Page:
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How You Can Broaden Your Horizons with Travel

How You Can Broaden Your Horizons with Travel

Instead of just sitting on some tropical beach and sipping pina coladas during your vacations, it is very possible to get a ton of personal growth from your travels. But in order to do this, you will have to get off those all-inclusive beach resorts and five-star hotels. Although there might be some exceptions, most of these resorts will be too comfortable — unless there are some attractions nearby that offer some type of personal growth opportunities.

Even so, the reality is that the majority of tourists who stay at all-inclusive resorts will never go off site during their entire vacations. If you want to go to the most rewarding travel destinations offering the most personal growth, you have to steer clear of the places that are too “touristy” and aimed for the masses. You have to find less-traveled locations where you may not have the comforts and conveniences of luxury travel.

Direct Interaction With The Locals

One of the best travel experiences comes from direct interaction with the locals. Many Canadians and Europeans have been vacationing in Cuba for years and despite the US travel embargo, there are American tourists who travel there with official special permission as well — and by using other indirect routes from time to time.

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As expected, the vast majority of tourists stay at new all-inclusive beach resorts. The only Cubans they will see during their entire stay are the resort staff and those at the airport. These tourists will never leave the resorts to see the real lives of Cubans in their own local communities.

When I was down there, I chose to stay for part of my trip at a casa particular. These are rooms at homes that average Cubans rent out to travelers. I ended up getting a full apartment in Havana. Although it was not a five-star luxury suite, it was clean, safe and comfortable.

Instead of eating at tourist restaurants, the family who owned the casa particular prepared home-cooked meals for me. Through my rusty, basic Spanish, I got to interact with the family and see how average Cubans really live. They told me about Cuban life while I entertained them with some facts about life in my own country, Canada (especially our winters).

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The personal growth I got out of this interaction with the family was priceless. One just cannot get this by staying at a five-star resort. Not to mention that staying at a casa particular with the home-cooked meals was actually less than 50% of the cost of staying at the resorts and hotels. I was providing some much needed income for the Cuban family as well, which made it even more worthwhile.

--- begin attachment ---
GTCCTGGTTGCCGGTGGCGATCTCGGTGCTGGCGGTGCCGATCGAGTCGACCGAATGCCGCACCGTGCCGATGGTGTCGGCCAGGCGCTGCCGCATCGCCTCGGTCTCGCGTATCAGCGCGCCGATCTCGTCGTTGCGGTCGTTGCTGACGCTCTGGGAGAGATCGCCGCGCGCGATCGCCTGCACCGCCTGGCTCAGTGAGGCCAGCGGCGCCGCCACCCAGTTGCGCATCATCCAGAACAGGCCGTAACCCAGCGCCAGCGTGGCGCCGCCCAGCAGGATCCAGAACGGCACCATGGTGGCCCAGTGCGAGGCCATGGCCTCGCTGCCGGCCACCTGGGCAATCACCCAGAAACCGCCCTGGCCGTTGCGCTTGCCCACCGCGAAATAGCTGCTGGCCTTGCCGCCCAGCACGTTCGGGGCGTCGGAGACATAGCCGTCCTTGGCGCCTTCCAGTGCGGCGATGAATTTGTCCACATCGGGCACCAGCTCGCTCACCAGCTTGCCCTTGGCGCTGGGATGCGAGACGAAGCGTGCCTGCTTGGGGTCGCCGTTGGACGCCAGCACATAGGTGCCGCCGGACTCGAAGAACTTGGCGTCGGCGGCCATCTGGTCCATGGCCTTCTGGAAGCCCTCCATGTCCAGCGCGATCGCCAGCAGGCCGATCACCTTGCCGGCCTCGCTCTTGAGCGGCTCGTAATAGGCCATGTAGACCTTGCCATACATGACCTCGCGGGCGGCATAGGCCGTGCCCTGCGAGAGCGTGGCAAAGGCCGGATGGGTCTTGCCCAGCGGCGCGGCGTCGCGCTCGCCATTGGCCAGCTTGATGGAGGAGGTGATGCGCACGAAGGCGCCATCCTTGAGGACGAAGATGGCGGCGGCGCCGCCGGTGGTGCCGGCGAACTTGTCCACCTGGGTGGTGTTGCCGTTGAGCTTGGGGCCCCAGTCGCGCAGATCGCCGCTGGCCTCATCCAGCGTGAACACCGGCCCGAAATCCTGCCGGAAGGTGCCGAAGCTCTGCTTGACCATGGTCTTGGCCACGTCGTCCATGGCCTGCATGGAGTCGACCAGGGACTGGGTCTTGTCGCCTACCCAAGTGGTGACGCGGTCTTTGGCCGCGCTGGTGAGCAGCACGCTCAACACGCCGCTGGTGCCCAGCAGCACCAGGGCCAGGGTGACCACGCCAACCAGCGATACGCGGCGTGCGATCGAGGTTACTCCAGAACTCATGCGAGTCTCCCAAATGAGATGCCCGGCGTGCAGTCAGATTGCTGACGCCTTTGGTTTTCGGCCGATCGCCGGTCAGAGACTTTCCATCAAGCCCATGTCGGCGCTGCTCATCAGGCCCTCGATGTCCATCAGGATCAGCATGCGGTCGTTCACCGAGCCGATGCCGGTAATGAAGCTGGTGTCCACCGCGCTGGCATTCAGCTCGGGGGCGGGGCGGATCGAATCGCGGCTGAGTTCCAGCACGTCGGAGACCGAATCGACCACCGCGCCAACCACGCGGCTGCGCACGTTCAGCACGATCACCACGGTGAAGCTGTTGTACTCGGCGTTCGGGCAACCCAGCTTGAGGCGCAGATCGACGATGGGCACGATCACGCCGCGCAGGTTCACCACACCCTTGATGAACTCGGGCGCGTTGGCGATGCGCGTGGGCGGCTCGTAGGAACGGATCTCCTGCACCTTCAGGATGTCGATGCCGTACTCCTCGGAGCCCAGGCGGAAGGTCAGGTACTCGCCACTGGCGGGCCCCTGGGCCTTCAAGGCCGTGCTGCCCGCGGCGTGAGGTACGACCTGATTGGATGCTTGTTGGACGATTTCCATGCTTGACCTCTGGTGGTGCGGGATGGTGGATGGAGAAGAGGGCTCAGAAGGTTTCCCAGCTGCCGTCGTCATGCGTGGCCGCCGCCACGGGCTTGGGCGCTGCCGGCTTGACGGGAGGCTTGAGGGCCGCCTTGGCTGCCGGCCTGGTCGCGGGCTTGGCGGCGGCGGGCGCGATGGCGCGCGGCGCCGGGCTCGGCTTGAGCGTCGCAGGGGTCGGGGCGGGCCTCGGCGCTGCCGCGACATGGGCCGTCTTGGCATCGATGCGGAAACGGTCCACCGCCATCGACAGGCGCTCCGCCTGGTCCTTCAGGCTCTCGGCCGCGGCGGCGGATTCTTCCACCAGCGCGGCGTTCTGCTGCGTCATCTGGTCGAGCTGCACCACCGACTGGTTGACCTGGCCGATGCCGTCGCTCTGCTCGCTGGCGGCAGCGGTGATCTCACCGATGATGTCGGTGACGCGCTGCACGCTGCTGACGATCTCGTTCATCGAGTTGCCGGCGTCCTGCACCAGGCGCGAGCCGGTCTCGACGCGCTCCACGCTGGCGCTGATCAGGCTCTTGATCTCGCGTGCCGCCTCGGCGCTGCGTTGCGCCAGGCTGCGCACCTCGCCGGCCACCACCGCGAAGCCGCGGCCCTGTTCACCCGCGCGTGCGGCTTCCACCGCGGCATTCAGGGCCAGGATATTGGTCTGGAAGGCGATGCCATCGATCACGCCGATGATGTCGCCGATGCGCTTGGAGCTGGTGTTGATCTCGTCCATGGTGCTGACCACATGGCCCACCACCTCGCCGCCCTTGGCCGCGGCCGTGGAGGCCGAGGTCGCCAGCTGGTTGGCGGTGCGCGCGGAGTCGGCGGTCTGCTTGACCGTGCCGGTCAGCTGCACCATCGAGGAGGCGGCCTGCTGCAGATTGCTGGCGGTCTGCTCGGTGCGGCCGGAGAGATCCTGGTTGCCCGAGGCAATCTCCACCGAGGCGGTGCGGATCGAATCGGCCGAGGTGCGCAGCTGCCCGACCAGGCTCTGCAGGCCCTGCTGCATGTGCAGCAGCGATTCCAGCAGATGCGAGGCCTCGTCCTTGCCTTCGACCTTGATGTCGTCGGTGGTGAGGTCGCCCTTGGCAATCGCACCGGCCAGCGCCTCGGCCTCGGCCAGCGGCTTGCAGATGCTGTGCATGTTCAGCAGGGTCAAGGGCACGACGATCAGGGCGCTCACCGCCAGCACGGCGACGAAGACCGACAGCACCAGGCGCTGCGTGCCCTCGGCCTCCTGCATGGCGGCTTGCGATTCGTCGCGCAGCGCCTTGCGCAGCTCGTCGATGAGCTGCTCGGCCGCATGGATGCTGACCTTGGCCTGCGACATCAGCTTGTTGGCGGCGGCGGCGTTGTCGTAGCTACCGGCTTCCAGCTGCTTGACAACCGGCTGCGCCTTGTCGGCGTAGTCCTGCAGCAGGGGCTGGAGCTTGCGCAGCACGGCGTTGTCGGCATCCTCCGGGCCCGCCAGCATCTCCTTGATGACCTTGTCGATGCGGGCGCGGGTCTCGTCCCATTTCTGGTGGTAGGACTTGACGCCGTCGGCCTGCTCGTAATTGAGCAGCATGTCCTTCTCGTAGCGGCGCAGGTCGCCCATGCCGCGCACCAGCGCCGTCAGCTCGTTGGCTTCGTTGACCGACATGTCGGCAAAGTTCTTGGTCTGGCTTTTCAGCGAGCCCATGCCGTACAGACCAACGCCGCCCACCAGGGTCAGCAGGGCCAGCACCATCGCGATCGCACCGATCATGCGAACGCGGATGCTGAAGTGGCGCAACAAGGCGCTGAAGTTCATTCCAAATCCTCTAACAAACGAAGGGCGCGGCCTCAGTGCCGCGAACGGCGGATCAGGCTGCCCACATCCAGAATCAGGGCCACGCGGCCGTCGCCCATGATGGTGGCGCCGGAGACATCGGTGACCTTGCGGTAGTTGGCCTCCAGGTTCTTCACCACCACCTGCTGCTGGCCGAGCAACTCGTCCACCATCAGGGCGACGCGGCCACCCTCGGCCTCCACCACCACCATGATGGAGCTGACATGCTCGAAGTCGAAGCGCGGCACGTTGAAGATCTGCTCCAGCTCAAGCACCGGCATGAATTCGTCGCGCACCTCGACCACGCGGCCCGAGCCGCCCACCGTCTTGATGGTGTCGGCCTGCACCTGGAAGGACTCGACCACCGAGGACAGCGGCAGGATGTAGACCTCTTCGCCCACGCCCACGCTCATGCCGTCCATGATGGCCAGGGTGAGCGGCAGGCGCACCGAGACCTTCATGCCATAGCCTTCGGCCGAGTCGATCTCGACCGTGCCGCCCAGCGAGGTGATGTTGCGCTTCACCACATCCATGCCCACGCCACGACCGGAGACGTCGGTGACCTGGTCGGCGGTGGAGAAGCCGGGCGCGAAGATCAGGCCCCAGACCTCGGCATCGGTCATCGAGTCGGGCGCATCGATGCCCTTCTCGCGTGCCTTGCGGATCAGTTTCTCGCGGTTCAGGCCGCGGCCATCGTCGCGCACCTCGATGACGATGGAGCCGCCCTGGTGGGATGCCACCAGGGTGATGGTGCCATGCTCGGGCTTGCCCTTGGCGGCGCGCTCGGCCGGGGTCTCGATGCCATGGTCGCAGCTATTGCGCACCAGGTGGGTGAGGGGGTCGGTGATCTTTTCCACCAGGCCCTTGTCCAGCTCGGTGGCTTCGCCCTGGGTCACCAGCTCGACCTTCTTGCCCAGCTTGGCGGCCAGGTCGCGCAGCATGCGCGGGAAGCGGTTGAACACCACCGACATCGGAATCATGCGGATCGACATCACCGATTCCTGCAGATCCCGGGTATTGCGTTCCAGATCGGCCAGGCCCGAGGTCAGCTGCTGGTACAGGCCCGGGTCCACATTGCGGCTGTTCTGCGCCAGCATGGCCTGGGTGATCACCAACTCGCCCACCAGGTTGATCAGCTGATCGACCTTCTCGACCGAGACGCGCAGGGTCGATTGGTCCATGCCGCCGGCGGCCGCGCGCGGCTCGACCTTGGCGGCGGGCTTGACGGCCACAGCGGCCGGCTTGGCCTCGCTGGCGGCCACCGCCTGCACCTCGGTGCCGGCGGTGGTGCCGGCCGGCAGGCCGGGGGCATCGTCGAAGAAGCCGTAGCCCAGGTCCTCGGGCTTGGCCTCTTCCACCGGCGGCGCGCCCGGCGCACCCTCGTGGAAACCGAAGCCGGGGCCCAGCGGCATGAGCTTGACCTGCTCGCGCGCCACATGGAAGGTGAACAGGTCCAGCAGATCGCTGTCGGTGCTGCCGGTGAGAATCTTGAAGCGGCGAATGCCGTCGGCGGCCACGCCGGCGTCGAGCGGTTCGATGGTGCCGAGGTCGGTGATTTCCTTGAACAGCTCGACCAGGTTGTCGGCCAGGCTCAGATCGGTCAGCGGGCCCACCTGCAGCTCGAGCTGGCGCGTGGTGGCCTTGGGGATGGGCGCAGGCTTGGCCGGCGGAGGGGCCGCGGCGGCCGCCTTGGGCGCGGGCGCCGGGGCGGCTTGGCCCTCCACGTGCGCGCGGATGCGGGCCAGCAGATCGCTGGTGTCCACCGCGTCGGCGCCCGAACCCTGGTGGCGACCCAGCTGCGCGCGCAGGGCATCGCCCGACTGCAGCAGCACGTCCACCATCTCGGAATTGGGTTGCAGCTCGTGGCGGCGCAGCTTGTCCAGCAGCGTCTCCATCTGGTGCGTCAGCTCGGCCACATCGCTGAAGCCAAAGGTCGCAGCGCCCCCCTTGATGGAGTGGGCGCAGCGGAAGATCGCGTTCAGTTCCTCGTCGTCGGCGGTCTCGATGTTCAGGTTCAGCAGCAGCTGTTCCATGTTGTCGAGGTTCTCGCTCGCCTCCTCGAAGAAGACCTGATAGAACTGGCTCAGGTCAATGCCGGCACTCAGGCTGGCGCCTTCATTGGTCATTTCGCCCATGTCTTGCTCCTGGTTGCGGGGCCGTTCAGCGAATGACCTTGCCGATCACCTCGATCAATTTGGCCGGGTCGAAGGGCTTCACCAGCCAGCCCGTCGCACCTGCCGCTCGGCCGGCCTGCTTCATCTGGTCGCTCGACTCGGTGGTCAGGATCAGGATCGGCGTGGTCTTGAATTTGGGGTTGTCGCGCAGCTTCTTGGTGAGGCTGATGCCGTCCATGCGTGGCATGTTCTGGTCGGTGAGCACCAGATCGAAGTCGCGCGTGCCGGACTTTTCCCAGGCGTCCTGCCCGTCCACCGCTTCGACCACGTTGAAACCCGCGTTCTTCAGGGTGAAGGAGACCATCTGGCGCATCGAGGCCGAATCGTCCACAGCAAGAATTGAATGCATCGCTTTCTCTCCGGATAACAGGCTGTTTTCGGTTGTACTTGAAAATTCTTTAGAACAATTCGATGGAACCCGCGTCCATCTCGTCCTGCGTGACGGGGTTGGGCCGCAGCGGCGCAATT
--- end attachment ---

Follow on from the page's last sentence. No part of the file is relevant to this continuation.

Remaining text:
Get Further Away From Tourist Spots

During this same trip, I also decided to venture out further. I got private transportation and traveled five hours west of Havana to a remote location that was a recognized biosphere called Maria La Gorda. Here, I scuba dived in pristine waters untouched by the tourist crowds. Sure, the transit was a bit rough, but going to places like this really broadened my horizons.

The trip along the way was also an experience in itself as I got to interact with my local Cuban taxi driver one-on-one for the entire ride. He pointed out interesting things along the way, told me about Cuban baseball, discussed classic American cars that are still running on the island and how his family dealt with hurricanes.

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You just can’t get any of these experiences by staying at an all-inclusive resort.

Do Your Advance Travel Research

Of course, instead of having everything catered to you as in an all-inclusive resort, you have to figure out where to stay, where to eat, where to travel and how to get around and some safety precautions. All of such information is available if you spend enough time doing advance travel research.

Fortunately, there is no shortage of information that you can access online via travel forums, travel reports and even social media including YouTube (I uploaded a few Cuban travel videos you can search there as my contribution). You can also get information from travel agencies that deal with adventure or specialized travel and from consulates from destination countries.

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Travel away from the tourist resorts does take more planning and you may have to rough it out a bit. I have taken similar trips in Asia, Central America and Europe. But the direct interaction and connections you make with people from other cultures as well as experiencing special destinations that the tourist masses will never see, make such travel incredibly worthwhile.

If you have or plan to travel to special places to broaden your horizons as well, please feel free to share below.

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Last Updated on March 13, 2019

How to Get out of a Rut: 12 Useful Ways to Get Unstuck

How to Get out of a Rut: 12 Useful Ways to Get Unstuck

Have you gotten into a rut before? Or are you in a rut right now?